Verbal and nonverbal communication techniques
A good preparation for a job interview is half the battle, but your performance during the interview is obviously critical to increase your chances of success. In this article we will discuss 10 tips for a good job interview. The focus will be on the importance of verbal and nonverbal communication.
There is more to it than meets… the ear!
Scientific research shows that our communication is primarily determined by nonverbal communication! What we say and how we say it is important, but our body language is possibly even more important. So during a job interview you will need to pay attention to your verbal and your nonverbal communication.
5 Tips for nonverbal communication during job interviews
- Hello there!
The first impression is important. Very important! So start your job interview with a confident handshake and nod to your recruiter’s colleagues. This will give you an immediate advantage.
- Physical care and clothing
It may sound obvious, but make sure you are looking good and clean. Avoid unpleasant odours like smoke and sweat, make sure your hands are clean and that your hair is not in a mess. A good candidate takes good care of himself or herself.
Start thinking about your ‘stage outfit’ a few days before your interview. This way you will have enough time to shine on stage without any additional stress. Choose an outfit that looks good, corresponds to the dress code and makes you feel good.
Allow plenty of travel time! This way you will not need to run and sweat. Don’t smoke prior to your job interview and put a bottle of deodorant and a brush or comb in your bag. These are details that can make a huge difference.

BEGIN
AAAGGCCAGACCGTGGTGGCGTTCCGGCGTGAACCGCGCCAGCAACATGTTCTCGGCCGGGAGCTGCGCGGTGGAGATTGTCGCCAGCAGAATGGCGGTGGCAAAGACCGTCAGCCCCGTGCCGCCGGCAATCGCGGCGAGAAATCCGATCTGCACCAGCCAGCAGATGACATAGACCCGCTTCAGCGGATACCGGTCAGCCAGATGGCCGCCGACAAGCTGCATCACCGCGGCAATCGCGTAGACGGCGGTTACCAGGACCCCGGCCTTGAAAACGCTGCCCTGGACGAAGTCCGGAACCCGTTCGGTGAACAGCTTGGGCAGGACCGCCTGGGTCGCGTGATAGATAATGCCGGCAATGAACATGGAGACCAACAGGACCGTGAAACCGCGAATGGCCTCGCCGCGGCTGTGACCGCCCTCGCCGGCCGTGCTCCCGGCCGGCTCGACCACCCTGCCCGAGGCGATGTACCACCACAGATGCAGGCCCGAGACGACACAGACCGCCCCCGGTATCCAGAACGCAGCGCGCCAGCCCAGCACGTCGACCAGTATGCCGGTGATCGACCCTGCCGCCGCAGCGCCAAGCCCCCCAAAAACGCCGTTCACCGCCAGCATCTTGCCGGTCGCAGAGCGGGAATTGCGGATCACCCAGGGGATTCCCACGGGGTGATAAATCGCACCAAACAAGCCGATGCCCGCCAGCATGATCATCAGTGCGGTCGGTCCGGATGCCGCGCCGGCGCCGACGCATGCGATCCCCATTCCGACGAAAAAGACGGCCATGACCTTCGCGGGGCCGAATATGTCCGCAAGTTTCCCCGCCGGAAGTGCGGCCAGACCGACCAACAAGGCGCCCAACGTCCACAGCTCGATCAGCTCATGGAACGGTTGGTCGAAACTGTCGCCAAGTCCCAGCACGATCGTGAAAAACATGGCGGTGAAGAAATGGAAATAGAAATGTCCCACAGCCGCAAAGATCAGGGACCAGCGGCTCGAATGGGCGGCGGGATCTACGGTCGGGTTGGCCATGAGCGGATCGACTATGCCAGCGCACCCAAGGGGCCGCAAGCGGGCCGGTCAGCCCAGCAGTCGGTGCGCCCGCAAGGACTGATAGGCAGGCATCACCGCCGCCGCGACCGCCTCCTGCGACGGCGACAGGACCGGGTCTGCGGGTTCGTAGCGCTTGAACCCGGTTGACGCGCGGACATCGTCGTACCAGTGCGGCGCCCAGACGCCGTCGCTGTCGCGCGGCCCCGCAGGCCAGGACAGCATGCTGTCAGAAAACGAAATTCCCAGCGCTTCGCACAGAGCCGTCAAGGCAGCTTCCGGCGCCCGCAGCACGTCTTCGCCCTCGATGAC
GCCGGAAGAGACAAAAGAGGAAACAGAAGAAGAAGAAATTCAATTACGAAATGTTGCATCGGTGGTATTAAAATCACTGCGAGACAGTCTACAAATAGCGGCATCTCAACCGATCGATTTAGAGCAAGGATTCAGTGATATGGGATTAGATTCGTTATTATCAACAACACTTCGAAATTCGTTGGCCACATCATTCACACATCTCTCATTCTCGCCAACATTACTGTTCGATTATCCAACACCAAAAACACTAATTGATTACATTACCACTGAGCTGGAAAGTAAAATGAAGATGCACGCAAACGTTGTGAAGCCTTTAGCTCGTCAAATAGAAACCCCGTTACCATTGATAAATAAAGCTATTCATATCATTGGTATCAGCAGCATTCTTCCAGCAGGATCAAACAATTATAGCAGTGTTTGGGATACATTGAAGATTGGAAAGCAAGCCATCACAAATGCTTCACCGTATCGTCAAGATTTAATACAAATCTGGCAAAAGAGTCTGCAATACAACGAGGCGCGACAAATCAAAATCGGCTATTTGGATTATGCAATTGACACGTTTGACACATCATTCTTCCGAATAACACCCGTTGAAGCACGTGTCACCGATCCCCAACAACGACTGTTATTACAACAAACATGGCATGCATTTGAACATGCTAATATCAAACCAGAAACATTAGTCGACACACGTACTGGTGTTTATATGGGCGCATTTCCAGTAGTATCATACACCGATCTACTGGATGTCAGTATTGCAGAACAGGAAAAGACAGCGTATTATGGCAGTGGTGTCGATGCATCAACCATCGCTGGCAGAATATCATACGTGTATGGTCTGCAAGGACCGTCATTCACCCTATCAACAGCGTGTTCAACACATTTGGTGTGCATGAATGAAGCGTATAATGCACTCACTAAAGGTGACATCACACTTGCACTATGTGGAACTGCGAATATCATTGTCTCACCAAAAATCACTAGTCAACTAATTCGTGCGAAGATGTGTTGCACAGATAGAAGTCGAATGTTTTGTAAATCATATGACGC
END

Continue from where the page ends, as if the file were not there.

- Be confident!
During your job interview try to sit upright with your back against the backrest of your seat. And try to make direct eye contact. Don’t stare or look around all the time. Make sure you are giving the impression that you are alert and interested.
Don’t sit out the entire job interview in the same position. This will harm the quality of the interview and it will hurt your your back! You can easily change your position by, for example, tilting your head to the right. Through this small movement you will subconsciously look reliable and professional.
- Respect the personal space
Respect the ‘personal space’ of the recruiter. You don’t need to convince the recruiter by leaning as close as possible against him or her. Make sure you are not sitting or standing closer than 1 m and not more than 3 meters away from your recruiter.
- Don’t exaggerate!
Ensure a balance between subtle movements and a ‘stiff’ posture. Try not to continuously wave your arms and hands throughout the job interview. This may be perceived as disturbing. The same applies to someone who is not moving at all.
‘Mirroring’ is a natural way of moving which lets you gain the trust of your recruiter. By imitating the movement of your recruiter in a subtle and natural manner (crossing legs, arms on the table, hand under the head…) you will indicate that you agree with the recruiter. This way you can make a subconscious ‘connection’.
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The short answer to your question is that children need to understand verbal communication and body language. I have a lot of fun with the body language in my class. Some strategies include pretending I'm interviewing for a job. I lean backward... what does that mean? I'm not very interested in the job. I lean forward... that shows I'm interested. I cross my arms... I'm not open to what the interviewer is saying. I have my hands folded on my lap... I'm in control. For verbal strategies, ones tone and volume are key. If I say "That's a nice shirt" in a sarcastic manner, the kids pick up…